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, gave the earliest reference to window curtains. When Henry VII died in April 1509, Dudley was imprisoned, and charged with the crime of constructive treason. Dudley's nominal crime was that during the last illness of Henry VII he had ordered his friends to assemble in arms in case the king died, but the real reason for his charge was his unpopularity stemming from his financial transactions. He was attainted and made preparations to escape from the
Tower of London The Tower of London, officially His Majesty's Royal Palace and Fortress of the Tower of London, is a historic castle A castle is a type of fortification, fortified structure built during the Middle Ages predominantly by the nobility ...
. He gave up his plan, though, when parliament did not confirm his attainder, which led him to believe that he would be pardoned. However while in prison he declared a will.Will of Edmund Dudley, abstract in J.S. Brewer (ed.), ''Letter and Papers, Foreign and Domestic'' Henry VIII, I:1509–1514 (HMSO 1920)
pp. 323–330 (item 559).
(British History online)
Dudley and his colleague Empson were executed on 17 August 1510 on Tower Hill. During his imprisonment, Dudley sought to gain the favour of King
Henry VIII Henry VIII (28 June 149128 January 1547) was King of England The monarchy of the United Kingdom, commonly referred to as the British monarchy, is the constitutional form of government by which a hereditary sovereign reigns as the hea ...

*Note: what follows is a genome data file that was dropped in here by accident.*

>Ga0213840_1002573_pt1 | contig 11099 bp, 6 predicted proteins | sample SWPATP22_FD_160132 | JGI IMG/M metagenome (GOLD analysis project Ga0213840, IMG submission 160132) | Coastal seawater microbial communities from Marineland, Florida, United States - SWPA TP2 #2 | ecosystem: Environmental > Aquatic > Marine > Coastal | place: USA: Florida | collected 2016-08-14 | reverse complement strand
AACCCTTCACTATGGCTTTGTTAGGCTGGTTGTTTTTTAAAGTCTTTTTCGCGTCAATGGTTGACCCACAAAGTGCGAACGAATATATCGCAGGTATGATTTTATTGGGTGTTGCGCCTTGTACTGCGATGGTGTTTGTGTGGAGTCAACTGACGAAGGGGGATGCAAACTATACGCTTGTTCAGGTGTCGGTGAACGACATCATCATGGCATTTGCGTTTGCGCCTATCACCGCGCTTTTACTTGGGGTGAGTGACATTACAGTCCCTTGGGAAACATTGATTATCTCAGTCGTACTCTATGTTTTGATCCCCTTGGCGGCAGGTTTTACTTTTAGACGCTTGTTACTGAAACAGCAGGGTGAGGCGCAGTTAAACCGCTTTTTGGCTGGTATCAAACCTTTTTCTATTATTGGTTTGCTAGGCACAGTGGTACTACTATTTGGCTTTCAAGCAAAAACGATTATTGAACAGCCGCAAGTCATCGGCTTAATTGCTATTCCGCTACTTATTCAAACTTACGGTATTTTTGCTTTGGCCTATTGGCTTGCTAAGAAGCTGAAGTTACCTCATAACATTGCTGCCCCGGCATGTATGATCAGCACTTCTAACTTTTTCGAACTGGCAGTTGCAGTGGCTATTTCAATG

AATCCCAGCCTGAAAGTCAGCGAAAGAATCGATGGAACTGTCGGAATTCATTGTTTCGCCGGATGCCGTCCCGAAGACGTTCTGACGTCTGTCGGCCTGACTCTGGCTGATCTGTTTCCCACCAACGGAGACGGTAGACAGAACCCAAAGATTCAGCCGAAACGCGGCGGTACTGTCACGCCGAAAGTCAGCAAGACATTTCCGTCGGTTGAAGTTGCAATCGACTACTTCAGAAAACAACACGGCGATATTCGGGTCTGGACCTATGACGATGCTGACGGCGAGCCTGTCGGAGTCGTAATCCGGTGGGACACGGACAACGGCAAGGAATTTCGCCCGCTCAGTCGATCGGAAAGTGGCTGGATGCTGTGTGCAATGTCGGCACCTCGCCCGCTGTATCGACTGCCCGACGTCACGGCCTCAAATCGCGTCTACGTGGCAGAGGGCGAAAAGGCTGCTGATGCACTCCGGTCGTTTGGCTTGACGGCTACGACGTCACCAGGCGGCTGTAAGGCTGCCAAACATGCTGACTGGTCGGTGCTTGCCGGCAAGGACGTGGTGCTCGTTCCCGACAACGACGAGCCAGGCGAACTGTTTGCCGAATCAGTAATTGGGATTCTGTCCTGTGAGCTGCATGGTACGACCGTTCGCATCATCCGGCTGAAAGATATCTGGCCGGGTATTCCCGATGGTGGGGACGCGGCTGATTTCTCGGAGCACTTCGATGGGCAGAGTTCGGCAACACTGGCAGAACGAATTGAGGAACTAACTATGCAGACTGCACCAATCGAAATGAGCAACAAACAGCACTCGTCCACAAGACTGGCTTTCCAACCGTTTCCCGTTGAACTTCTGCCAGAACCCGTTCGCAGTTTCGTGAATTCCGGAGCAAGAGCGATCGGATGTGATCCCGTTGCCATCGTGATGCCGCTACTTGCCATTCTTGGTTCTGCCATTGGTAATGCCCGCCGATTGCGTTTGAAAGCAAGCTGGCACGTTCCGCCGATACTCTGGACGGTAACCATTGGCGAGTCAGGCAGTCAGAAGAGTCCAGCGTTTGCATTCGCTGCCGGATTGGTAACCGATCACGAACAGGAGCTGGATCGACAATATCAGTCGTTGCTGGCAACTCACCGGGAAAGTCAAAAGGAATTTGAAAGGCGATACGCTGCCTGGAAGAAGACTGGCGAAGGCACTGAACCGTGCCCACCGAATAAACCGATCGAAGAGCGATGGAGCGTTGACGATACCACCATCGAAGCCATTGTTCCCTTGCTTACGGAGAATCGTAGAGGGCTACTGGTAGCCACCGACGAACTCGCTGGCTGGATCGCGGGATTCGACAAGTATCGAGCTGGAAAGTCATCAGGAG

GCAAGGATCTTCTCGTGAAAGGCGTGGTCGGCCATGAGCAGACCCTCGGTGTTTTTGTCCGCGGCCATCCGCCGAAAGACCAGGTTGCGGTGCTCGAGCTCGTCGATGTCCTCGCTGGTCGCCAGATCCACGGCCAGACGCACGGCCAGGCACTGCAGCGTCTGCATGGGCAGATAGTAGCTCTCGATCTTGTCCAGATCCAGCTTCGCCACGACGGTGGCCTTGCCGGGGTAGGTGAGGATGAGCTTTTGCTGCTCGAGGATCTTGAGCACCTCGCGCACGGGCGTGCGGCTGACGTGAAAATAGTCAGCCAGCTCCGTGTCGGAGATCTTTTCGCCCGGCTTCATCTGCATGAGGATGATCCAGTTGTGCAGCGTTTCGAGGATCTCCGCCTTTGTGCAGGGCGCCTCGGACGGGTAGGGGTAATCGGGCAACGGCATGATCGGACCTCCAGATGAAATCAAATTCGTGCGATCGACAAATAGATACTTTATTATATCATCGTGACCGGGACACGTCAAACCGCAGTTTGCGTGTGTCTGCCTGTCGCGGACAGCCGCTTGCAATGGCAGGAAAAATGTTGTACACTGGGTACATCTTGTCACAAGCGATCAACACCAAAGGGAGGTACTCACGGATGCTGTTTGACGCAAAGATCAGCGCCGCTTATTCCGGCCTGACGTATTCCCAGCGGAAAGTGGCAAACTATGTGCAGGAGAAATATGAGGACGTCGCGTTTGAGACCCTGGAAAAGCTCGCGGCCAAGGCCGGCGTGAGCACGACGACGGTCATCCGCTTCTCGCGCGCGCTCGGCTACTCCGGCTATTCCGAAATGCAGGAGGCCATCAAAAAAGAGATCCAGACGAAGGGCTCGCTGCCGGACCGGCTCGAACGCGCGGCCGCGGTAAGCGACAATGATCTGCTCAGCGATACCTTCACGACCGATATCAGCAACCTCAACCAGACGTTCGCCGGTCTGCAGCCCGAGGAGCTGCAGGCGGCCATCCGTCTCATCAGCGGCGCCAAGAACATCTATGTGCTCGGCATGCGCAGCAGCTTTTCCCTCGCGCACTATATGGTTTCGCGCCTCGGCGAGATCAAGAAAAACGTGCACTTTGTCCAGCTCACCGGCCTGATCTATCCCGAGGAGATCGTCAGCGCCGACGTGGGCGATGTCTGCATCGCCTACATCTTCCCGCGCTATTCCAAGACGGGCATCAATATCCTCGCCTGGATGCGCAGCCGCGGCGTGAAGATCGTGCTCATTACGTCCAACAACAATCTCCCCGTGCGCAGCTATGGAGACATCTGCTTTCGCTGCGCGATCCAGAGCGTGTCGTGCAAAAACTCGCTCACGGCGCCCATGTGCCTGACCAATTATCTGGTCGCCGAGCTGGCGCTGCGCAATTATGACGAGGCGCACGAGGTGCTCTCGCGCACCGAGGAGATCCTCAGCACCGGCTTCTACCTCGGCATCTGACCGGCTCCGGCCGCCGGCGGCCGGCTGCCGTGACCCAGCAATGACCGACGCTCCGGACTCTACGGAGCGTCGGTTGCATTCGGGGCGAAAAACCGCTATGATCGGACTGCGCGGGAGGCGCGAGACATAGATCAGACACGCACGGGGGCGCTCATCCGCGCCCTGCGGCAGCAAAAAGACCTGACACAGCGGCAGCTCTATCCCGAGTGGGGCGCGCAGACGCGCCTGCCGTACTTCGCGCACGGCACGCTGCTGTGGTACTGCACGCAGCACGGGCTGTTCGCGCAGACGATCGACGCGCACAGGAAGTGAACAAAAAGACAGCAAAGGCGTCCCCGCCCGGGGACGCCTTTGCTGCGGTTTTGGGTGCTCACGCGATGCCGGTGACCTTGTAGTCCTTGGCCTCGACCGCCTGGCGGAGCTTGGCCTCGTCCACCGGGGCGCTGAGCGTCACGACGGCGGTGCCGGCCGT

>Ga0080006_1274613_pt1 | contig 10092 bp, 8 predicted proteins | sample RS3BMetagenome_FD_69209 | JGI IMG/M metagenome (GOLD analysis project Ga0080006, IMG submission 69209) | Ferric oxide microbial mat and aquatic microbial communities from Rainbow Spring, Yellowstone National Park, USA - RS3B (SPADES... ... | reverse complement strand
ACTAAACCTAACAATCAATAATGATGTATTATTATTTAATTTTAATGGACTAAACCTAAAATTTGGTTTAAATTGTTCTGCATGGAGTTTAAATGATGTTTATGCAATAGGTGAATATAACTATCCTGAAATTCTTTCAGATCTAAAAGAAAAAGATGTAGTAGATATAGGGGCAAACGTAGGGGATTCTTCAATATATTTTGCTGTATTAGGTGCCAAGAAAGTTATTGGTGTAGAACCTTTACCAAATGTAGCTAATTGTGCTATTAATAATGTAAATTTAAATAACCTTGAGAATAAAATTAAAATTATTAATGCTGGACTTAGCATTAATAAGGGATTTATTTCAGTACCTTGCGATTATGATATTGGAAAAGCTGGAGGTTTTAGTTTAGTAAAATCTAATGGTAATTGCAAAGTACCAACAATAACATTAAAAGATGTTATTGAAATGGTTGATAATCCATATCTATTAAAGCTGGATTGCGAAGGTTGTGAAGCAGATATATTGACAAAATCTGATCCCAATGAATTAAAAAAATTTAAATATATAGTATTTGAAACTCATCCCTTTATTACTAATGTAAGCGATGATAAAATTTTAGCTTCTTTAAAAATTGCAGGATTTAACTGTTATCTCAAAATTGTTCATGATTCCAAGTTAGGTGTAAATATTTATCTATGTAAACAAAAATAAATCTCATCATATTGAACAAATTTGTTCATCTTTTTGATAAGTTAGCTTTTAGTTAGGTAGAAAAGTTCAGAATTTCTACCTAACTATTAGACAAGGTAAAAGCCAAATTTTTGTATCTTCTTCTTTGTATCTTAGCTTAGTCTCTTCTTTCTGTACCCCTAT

by writing a treatise in support of absolute monarchy, called ''The Tree of Commonwealth''. It may, however, never have reached the king. Several manuscript editions survive: the earliest was possibly commissioned by Dudley's son, John Dudley, Duke of Northumberland; while the second oldest was made by John Stow in 1563 for Dudley's grandson, Robert Dudley.


Marriages and issue

Edmund Dudley married twice: *Firstly in about 1494 to Anne Windsor, sister of Andrew Windsor, 1st Baron Windsor, by whom he had a daughter: **Elizabeth Dudley (born c. 1500), who married William Stourton, 7th Baron Stourton. *Secondly, between 1500 and 1503,Loades 1996 p. 8 to Elizabeth Grey (c. 1480–1525), a daughter of Edward Grey, 1st Viscount Lisle (died 1492). Three sons were born to this marriage: ** John Dudley, 1st Duke of Northumberland (150422 August 1553) ** Andrew Dudley (c. 1507–1559Löwe 2008) **Jerome Dudley (died after 1555), destined for the Church by his father, yet was mentally or physically incapacitated.


Notes


References

*Gunn, S.J. (2010)
"Dudley, Edmund (c.1462–1510)"
''Oxford Dictionary of National Biography'', online edn. May 2010 (subscription required) Retrieved 2010-06-11 * Loades, David (1996): ''John Dudley, Duke of Northumberland 1504–1553'' Clarendon Press *Löwe, J.A. (2008)
"Sutton, Henry (d. 1564?)"
''Oxford Dictionary of National Biography'', online edn. Jan 2008 (subscription required) Retrieved 2010-06-11 *


External links


''The Tree of Common Wealth''
{{DEFAULTSORT:Dudley, Edmund Speakers of the House of Commons of England Edmund 15th-century births 1510 deaths Year of birth uncertain Executed English people Executions at the Tower of London Prisoners in the Tower of London People executed under Henry VIII People executed under the Tudors for treason against England Burials at the Church of St Peter ad Vincula English MPs 1504 15th-century English people People executed by Tudor England by decapitation English politicians convicted of crimes